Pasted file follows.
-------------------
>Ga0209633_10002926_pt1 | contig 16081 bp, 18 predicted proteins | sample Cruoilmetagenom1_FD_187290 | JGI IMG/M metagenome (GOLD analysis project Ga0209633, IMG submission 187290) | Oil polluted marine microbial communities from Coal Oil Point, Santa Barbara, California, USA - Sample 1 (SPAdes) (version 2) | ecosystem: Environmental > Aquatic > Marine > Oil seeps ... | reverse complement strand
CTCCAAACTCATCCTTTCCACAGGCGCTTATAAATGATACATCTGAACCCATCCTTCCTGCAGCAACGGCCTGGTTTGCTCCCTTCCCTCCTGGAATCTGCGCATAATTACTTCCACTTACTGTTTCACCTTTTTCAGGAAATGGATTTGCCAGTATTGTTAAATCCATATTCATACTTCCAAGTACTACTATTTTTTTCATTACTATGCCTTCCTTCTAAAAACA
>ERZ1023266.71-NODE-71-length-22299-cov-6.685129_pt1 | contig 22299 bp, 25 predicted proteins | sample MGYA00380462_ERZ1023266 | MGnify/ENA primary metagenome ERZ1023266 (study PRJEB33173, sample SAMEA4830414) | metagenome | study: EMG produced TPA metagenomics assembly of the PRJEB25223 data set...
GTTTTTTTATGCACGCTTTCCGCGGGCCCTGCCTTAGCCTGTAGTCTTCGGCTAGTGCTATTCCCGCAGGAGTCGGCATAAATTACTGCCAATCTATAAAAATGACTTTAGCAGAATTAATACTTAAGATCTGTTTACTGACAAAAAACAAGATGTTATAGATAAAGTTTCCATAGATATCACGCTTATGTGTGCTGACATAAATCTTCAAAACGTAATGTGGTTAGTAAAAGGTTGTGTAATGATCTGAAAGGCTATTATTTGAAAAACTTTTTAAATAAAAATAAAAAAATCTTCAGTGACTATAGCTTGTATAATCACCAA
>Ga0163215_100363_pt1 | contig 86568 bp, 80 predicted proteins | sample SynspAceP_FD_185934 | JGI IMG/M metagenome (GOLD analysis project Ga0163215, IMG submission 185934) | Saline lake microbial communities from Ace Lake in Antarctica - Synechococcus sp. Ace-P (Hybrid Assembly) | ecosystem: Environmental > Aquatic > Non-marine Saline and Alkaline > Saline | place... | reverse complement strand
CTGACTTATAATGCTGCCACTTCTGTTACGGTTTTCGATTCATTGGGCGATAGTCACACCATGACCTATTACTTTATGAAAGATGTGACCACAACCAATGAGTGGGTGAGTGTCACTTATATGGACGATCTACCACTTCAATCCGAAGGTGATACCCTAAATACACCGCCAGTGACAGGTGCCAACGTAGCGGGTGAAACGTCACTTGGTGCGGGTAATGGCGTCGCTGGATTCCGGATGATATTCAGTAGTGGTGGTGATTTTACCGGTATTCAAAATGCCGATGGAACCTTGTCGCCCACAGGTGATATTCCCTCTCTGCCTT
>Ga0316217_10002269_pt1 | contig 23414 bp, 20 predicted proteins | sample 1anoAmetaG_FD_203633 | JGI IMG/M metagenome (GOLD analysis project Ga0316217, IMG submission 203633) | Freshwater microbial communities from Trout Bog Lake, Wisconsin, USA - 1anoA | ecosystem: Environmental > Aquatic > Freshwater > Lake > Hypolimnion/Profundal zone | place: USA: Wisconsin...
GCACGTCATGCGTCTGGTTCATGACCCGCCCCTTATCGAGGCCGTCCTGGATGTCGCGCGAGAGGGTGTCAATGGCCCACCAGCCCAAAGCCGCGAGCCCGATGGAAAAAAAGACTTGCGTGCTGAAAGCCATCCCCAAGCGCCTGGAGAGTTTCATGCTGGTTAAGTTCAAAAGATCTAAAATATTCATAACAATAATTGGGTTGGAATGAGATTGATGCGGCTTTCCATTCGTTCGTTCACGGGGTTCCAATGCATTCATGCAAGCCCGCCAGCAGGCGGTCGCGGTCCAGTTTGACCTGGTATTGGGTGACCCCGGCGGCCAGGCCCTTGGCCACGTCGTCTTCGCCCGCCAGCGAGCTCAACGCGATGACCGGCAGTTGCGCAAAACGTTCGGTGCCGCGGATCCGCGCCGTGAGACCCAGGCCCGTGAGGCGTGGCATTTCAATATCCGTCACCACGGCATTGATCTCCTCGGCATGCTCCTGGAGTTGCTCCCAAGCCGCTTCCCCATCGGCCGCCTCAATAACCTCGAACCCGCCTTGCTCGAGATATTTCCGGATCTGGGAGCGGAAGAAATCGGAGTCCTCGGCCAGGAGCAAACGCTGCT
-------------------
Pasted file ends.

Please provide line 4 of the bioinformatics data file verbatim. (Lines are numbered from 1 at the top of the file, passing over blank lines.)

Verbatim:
GTTTTTTTATGCACGCTTTCCGCGGGCCCTGCCTTAGCCTGTAGTCTTCGGCTAGTGCTATTCCCGCAGGAGTCGGCATAAATTACTGCCAATCTATAAAAATGACTTTAGCAGAATTAATACTTAAGATCTGTTTACTGACAAAAAACAAGATGTTATAGATAAAGTTTCCATAGATATCACGCTTATGTGTGCTGACATAAATCTTCAAAACGTAATGTGGTTAGTAAAAGGTTGTGTAATGATCTGAAAGGCTATTATTTGAAAAACTTTTTAAATAAAAATAAAAAAATCTTCAGTGACTATAGCTTGTATAATCACCAA